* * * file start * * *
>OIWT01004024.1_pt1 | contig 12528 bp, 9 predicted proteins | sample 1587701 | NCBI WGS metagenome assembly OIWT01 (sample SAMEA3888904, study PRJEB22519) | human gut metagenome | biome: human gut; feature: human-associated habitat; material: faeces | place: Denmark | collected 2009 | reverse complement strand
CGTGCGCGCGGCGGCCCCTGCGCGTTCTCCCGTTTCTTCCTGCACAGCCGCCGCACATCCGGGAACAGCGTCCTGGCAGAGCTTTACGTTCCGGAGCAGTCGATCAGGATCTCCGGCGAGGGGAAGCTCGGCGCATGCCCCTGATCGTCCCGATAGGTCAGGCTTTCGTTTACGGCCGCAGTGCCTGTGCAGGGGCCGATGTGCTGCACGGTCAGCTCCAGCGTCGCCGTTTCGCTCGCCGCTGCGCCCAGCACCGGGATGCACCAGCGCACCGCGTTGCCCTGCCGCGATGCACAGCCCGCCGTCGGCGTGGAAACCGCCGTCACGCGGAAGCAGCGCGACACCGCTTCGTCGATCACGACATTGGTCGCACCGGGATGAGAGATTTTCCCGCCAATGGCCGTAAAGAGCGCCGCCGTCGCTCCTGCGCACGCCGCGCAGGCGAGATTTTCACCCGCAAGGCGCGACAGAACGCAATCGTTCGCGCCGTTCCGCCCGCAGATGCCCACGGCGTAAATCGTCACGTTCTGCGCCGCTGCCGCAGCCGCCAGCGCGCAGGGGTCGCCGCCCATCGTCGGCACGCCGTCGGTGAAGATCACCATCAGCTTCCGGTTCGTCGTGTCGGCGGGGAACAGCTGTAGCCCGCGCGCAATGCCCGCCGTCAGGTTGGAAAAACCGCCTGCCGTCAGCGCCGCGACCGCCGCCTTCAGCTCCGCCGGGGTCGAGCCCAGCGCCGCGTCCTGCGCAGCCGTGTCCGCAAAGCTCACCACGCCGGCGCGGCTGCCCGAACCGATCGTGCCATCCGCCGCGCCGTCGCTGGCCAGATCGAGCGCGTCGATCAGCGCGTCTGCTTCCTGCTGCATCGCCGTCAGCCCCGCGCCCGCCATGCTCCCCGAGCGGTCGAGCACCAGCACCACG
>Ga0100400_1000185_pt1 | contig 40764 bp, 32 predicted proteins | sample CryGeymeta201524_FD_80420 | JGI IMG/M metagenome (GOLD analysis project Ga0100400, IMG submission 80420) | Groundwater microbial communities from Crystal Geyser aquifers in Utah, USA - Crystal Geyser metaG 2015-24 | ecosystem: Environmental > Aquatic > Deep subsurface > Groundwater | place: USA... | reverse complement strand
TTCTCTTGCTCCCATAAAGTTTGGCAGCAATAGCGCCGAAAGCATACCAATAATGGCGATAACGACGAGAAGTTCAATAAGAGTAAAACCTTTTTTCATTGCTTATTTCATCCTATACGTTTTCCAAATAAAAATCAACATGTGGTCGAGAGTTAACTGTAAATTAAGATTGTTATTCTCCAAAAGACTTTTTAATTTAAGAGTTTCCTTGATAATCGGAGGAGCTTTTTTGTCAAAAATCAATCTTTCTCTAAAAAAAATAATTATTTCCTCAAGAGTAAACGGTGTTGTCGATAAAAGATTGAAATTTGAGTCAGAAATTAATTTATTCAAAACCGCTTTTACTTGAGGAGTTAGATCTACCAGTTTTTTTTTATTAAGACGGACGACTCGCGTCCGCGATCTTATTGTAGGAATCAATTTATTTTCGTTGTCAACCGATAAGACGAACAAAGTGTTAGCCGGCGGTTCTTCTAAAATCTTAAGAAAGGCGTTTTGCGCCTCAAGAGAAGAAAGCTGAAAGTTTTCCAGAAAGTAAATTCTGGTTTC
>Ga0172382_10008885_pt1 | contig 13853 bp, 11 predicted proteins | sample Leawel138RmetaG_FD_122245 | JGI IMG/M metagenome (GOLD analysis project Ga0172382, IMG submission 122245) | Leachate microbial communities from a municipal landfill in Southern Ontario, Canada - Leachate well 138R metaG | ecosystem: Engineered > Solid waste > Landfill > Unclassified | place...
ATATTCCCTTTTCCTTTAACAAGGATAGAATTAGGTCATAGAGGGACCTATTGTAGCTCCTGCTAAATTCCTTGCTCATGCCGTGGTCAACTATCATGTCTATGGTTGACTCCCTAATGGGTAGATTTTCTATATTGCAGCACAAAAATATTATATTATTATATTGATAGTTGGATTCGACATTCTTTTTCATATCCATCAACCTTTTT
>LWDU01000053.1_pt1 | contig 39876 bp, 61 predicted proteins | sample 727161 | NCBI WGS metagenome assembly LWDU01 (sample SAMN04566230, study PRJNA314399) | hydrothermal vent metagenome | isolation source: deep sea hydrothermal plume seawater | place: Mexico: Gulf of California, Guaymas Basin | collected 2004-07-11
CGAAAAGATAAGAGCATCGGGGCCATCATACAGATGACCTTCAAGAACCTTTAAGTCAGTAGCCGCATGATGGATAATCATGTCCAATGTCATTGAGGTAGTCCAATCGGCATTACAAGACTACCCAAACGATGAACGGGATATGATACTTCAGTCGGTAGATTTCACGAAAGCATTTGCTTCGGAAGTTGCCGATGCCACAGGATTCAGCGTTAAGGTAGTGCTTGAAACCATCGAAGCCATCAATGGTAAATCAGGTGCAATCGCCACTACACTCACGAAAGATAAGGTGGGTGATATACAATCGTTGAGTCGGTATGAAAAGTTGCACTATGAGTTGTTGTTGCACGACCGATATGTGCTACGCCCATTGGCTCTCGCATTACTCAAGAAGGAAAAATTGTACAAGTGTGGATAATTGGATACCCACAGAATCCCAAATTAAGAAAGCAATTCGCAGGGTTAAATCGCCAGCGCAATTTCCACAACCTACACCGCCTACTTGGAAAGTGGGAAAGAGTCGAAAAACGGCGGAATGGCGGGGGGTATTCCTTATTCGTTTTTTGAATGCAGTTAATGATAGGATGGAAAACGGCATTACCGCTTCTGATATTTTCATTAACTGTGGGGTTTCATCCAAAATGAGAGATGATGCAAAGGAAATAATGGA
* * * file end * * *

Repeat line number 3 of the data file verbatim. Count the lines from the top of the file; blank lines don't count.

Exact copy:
>Ga0100400_1000185_pt1 | contig 40764 bp, 32 predicted proteins | sample CryGeymeta201524_FD_80420 | JGI IMG/M metagenome (GOLD analysis project Ga0100400, IMG submission 80420) | Groundwater microbial communities from Crystal Geyser aquifers in Utah, USA - Crystal Geyser metaG 2015-24 | ecosystem: Environmental > Aquatic > Deep subsurface > Groundwater | place: USA... | reverse complement strand